Pallasites look similar to Swiss cheese. They are made up of solidified nickel-iron mass and the holes are inclusions of translucent semiprecious olivine stones. Pallasites are a rare type of space rock, they make up only 1% of the known meteorites found on Earth. At the same time, there are pallasites which rarity is extreme - some of these meteorites contain diamonds instead of olivian. Presumably, these diamonds are older than the age of the entire Solar System!
The most well-known source of Pallasite stones is the Sericho meteorite from Kenya discovered in 2016. Caramel aggregations of extraterrestrial olivine are enclosed in a molten iron-nickel matrix, and this combination looks truly out-of-this-world.
Mesosiderites are formed when two asteroids collide. Their internal structure is the result of the mixing and fusion of their original components. A slice of mesosiderites displays small fragments of silicates congealed in a melted and solidified metal alloy.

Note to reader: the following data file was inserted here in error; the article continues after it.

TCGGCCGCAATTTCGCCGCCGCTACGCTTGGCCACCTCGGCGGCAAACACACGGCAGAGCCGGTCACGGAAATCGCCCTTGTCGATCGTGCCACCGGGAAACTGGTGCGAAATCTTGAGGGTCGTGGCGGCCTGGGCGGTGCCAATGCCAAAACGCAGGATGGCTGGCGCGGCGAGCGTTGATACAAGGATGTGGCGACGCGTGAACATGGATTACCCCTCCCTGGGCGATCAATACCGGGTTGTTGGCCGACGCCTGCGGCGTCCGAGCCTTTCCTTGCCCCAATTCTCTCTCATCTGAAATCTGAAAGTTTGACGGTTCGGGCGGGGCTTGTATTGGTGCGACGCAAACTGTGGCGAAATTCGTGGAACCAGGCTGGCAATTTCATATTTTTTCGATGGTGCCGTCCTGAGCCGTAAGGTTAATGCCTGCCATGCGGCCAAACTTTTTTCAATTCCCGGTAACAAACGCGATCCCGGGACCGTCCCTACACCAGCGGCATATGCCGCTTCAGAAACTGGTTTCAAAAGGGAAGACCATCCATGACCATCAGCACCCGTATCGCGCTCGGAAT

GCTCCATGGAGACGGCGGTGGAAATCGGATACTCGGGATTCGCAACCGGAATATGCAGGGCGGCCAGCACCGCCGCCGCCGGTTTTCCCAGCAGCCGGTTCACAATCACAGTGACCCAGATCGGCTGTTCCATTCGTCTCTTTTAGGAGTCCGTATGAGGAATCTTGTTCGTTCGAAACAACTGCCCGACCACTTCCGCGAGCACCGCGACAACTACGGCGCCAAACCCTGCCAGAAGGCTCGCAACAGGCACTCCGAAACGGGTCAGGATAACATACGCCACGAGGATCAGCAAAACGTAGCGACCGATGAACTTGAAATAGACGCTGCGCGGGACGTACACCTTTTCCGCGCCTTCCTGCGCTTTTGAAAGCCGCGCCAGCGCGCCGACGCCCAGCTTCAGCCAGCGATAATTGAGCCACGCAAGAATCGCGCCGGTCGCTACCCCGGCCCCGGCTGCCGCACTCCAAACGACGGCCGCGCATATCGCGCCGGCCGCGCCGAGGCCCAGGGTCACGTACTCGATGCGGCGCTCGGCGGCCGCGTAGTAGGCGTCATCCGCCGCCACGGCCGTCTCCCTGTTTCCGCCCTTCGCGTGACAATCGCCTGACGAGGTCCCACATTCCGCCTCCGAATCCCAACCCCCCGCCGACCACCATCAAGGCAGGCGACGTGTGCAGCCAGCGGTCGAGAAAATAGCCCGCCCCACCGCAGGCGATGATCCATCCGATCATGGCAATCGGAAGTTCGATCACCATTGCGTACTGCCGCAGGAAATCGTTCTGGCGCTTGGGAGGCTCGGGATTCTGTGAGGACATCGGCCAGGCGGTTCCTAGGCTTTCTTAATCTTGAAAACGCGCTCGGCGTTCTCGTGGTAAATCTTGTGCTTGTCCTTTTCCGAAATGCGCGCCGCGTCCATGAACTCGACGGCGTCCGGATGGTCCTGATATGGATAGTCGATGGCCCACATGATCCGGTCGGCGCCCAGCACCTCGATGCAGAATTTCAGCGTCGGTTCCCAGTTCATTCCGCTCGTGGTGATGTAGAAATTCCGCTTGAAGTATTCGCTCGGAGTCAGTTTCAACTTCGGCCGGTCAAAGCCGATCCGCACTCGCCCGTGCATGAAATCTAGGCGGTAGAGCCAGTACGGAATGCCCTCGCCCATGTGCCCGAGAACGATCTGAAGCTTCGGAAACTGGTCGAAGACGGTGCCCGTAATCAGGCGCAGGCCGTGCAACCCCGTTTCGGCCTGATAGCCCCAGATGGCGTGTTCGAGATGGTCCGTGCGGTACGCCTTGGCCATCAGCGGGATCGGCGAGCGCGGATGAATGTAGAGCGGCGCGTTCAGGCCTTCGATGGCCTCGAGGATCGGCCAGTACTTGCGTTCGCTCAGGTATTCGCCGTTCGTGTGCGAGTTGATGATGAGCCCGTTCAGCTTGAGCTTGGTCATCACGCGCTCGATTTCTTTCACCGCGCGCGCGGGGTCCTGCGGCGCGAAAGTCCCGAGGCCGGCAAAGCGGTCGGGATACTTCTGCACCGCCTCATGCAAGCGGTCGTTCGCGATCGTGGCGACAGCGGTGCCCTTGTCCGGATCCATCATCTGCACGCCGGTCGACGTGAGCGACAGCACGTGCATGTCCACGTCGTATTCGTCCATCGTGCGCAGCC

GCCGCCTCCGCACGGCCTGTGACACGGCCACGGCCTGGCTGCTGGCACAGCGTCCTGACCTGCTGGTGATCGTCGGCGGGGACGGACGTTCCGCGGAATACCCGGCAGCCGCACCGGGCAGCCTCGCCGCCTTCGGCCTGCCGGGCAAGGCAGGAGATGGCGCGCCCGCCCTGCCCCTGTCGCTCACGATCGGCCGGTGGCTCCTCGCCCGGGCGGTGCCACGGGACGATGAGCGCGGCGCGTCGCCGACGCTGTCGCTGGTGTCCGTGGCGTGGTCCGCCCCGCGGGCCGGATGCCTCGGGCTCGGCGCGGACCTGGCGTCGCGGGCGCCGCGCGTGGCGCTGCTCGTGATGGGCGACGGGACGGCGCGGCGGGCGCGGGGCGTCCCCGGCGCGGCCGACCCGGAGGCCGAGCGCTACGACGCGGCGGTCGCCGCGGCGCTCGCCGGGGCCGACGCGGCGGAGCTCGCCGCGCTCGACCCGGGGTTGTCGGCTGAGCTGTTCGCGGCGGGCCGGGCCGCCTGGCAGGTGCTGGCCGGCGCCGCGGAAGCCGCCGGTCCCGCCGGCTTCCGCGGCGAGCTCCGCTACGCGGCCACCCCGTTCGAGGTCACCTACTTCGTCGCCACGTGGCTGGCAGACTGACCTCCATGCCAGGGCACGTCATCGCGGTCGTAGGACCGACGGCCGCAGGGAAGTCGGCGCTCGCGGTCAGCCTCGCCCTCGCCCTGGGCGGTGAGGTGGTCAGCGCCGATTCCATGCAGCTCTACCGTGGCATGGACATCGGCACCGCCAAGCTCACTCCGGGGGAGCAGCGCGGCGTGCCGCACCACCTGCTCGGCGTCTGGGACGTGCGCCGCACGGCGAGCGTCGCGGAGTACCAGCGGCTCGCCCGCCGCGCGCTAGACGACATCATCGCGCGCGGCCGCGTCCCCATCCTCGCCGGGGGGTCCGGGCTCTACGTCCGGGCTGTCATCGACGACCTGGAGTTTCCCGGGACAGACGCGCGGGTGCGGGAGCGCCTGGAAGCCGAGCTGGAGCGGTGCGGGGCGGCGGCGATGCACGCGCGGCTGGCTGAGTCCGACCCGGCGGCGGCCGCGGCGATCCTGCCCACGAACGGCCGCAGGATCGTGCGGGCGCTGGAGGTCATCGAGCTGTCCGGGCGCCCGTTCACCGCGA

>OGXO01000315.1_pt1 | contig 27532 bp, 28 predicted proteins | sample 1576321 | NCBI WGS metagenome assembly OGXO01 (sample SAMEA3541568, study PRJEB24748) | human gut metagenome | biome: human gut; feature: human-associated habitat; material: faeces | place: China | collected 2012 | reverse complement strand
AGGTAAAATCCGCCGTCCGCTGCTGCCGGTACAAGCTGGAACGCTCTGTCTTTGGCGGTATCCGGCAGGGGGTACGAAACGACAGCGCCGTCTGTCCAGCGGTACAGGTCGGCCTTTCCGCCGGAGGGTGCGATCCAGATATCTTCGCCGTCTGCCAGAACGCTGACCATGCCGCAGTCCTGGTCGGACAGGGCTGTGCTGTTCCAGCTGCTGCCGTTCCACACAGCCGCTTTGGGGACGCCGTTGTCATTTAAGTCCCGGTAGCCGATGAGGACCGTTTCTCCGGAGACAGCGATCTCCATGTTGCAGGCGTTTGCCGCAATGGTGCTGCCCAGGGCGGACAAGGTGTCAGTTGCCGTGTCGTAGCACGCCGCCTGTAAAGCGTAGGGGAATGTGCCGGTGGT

Gemstones Formed by Meteorite Impact
Sometimes meteorites crash into the ground with such force that they melt themselves and the soil around them. The result of tremendous pressure and temperature are glassy tektites displaying colors ranging from green to brown and black. A meteorite that formed the Popigai crater in Russia had an impact force sufficient to turn carbon-rich soil into diamonds. Still, diamonds are an unlikely result of a collision. Most often, tektites are rather soft minerals lending themselves well to en cabochon cuts.
There is a great variety of tektites, many of them have their names originated from the regions where they were found in. Bediasites and Georgians are mined in the Chesapeake Bay crater in the United States. The countries of origin for Australians, Chinites, and Indochinites are Australia, China, and Indochina respectively. Some of the finest tektites are found near the river Moldau in Germany, and now these olive-green gems are known as Moldavites.